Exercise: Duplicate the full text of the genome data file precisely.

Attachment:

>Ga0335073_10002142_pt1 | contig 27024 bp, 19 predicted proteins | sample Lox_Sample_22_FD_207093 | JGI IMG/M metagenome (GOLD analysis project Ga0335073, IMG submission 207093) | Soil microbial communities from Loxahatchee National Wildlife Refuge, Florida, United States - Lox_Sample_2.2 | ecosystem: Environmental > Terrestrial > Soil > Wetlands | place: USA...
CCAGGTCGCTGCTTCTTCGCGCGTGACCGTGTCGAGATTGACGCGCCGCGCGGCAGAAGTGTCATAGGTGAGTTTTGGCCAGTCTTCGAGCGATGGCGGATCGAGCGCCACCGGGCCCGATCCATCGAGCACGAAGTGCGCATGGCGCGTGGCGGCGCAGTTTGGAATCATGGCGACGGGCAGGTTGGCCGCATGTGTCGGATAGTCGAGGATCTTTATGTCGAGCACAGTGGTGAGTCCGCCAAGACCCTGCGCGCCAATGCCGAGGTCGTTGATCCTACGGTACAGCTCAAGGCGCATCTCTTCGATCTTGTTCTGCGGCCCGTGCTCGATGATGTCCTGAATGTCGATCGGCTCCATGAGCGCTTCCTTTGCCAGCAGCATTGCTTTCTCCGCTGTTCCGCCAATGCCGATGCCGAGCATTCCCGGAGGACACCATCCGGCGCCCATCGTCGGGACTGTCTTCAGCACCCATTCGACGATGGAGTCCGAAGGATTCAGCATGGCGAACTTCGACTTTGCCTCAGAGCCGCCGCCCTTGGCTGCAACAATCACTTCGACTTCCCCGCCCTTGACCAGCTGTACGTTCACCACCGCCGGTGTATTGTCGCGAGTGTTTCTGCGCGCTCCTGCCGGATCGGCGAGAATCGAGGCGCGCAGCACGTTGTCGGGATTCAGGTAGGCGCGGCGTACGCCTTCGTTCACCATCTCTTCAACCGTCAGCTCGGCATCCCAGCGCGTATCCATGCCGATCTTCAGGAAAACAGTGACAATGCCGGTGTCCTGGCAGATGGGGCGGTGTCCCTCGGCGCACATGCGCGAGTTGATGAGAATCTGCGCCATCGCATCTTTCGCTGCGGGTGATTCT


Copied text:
>Ga0335073_10002142_pt1 | contig 27024 bp, 19 predicted proteins | sample Lox_Sample_22_FD_207093 | JGI IMG/M metagenome (GOLD analysis project Ga0335073, IMG submission 207093) | Soil microbial communities from Loxahatchee National Wildlife Refuge, Florida, United States - Lox_Sample_2.2 | ecosystem: Environmental > Terrestrial > Soil > Wetlands | place: USA...
CCAGGTCGCTGCTTCTTCGCGCGTGACCGTGTCGAGATTGACGCGCCGCGCGGCAGAAGTGTCATAGGTGAGTTTTGGCCAGTCTTCGAGCGATGGCGGATCGAGCGCCACCGGGCCCGATCCATCGAGCACGAAGTGCGCATGGCGCGTGGCGGCGCAGTTTGGAATCATGGCGACGGGCAGGTTGGCCGCATGTGTCGGATAGTCGAGGATCTTTATGTCGAGCACAGTGGTGAGTCCGCCAAGACCCTGCGCGCCAATGCCGAGGTCGTTGATCCTACGGTACAGCTCAAGGCGCATCTCTTCGATCTTGTTCTGCGGCCCGTGCTCGATGATGTCCTGAATGTCGATCGGCTCCATGAGCGCTTCCTTTGCCAGCAGCATTGCTTTCTCCGCTGTTCCGCCAATGCCGATGCCGAGCATTCCCGGAGGACACCATCCGGCGCCCATCGTCGGGACTGTCTTCAGCACCCATTCGACGATGGAGTCCGAAGGATTCAGCATGGCGAACTTCGACTTTGCCTCAGAGCCGCCGCCCTTGGCTGCAACAATCACTTCGACTTCCCCGCCCTTGACCAGCTGTACGTTCACCACCGCCGGTGTATTGTCGCGAGTGTTTCTGCGCGCTCCTGCCGGATCGGCGAGAATCGAGGCGCGCAGCACGTTGTCGGGATTCAGGTAGGCGCGGCGTACGCCTTCGTTCACCATCTCTTCAACCGTCAGCTCGGCATCCCAGCGCGTATCCATGCCGATCTTCAGGAAAACAGTGACAATGCCGGTGTCCTGGCAGATGGGGCGGTGTCCCTCGGCGCACATGCGCGAGTTGATGAGAATCTGCGCCATCGCATCTTTCGCTGCGGGTGATTCT